Upon close inspection, some of the car specs are slightly off in The Need for Speed
- For example, according to Wikipedia the 1994 Supra RZ had a curb weight of 3417 lbs
- In The Need for Speed, its curb weight is liste as 3600 lbs
- This discrepancy seems to unfairly punish the car's handling predictability in NFS, and could be skewing scores a bit if there are very many other spec inconsistencies
My 350z would not be out of place at all in The Need for Speed
- Amazingly, the 350z was the fourth-best car in Gran Turismo 5 averaged across the three tracks, just behind the "big guns": the Diablo, Testarossa, and Viper
- It has traction control, which is all-important in The Need for Speed; recipe for success!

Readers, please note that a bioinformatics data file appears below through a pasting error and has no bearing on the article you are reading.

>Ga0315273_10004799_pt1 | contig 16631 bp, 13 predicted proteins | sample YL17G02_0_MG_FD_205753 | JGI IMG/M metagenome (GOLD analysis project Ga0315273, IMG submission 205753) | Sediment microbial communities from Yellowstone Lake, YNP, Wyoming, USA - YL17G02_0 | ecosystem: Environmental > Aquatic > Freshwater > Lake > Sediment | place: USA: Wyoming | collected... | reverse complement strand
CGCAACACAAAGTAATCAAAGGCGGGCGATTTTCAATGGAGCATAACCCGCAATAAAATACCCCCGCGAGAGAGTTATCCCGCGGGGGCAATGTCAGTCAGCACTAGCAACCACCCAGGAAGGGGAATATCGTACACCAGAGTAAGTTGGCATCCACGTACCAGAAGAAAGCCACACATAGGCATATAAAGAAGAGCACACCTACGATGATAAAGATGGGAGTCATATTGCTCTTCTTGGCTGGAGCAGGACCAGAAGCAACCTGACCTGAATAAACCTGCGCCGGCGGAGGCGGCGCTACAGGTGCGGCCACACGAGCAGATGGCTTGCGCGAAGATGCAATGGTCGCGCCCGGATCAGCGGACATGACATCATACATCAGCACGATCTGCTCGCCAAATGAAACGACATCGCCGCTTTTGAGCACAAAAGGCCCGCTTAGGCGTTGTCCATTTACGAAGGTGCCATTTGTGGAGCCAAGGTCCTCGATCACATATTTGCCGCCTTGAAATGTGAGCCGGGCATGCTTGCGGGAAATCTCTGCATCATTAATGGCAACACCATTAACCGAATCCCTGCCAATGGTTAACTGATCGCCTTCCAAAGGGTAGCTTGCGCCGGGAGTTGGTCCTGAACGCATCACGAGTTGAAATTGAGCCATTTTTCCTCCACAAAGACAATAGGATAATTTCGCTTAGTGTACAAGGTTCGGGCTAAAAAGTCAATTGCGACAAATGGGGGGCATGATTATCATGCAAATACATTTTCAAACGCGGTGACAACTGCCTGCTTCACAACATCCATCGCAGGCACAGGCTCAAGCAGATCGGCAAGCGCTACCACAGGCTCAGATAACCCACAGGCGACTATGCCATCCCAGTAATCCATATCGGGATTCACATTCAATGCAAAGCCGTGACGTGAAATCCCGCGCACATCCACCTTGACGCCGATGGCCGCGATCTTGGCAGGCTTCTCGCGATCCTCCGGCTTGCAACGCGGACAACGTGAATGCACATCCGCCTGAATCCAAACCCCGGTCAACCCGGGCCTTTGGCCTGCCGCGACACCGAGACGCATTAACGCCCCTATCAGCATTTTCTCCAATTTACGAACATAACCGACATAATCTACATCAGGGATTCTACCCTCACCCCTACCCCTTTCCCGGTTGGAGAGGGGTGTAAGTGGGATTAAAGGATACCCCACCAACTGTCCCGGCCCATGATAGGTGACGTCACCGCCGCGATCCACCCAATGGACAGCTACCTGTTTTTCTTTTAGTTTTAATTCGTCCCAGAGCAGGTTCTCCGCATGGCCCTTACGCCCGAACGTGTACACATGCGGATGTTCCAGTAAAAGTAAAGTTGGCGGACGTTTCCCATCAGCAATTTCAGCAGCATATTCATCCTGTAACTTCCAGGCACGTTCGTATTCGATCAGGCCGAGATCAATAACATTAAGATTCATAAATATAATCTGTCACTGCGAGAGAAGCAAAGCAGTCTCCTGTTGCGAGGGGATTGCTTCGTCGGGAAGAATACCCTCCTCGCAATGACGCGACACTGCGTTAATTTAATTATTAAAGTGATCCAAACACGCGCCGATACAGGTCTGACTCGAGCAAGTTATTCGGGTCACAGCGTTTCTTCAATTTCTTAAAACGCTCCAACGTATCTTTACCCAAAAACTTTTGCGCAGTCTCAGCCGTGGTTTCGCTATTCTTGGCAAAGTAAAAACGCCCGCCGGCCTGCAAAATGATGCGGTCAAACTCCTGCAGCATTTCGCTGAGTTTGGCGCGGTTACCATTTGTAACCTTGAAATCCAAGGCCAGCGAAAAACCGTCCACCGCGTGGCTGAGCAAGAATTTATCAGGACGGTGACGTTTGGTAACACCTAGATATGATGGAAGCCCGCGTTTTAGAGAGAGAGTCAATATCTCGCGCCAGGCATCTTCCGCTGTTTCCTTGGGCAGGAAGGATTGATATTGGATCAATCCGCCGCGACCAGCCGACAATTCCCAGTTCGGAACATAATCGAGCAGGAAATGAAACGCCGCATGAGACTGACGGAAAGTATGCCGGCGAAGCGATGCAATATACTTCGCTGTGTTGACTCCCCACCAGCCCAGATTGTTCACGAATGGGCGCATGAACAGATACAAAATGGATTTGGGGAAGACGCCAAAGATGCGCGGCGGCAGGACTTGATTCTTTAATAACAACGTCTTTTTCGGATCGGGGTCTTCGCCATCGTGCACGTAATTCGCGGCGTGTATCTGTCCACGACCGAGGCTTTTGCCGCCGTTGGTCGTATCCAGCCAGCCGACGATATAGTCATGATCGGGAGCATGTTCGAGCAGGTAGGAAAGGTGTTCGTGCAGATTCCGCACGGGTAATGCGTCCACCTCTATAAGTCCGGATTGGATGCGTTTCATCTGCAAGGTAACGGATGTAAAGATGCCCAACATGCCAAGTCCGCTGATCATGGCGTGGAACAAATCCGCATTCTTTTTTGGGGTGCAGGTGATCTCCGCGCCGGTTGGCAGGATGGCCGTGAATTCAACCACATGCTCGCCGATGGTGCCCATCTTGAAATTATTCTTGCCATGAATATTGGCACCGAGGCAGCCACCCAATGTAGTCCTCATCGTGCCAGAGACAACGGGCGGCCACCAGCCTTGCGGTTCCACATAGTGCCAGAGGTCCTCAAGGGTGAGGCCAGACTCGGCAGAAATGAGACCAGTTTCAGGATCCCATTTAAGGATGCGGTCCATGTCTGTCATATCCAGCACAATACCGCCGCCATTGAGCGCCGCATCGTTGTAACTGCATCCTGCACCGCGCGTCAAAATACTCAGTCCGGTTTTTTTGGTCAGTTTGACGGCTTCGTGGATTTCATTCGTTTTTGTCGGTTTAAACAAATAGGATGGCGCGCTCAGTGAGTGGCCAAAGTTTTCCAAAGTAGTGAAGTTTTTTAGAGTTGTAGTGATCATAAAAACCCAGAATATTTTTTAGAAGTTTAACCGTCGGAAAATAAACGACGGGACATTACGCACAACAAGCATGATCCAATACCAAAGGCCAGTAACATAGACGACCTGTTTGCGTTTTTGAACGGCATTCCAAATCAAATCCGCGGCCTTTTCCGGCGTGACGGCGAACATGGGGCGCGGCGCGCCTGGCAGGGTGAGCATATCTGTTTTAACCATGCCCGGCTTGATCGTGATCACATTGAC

Both games agree: the RX-7 is completely outclassed in this crop of cars despite having a competitive PP value in GT5
- Amazingly, was the slowest car across all six tracks and courses
- Fun to drive in both games, but feels extremely underpowered
- Conversely, had the 993 Turbo been out when this game was made and been included in lieu of the Carrera, the 911 would probably have been the best car in NFS-- on a per-BHP basis the Carrera gets some impressive times in Coastal and Alpine, and added power would have made it competitive in City as well
So there you have it! The Need for Speed stacks up exceptionally well. It manages to be both realistic and "gamey" at the same time, without sacrificing anything in either department. As a game, there's no doubt it's more fun to play than the current console sim racer of choice-- Gran Turismo 5-- and it stacks up really well in the realism department even when compared to the aforementioned Polyphony title, which came out 18 years later, and on a much more powerful hardware platform as well.
To wrap up, here are screenshots I took of each car in the two games.
Dodge Viper and Ferrari 512BB/512TR
Lamborghini Countach/Diablo and Mazda RX-7
Porsche 911 and Toyota Supra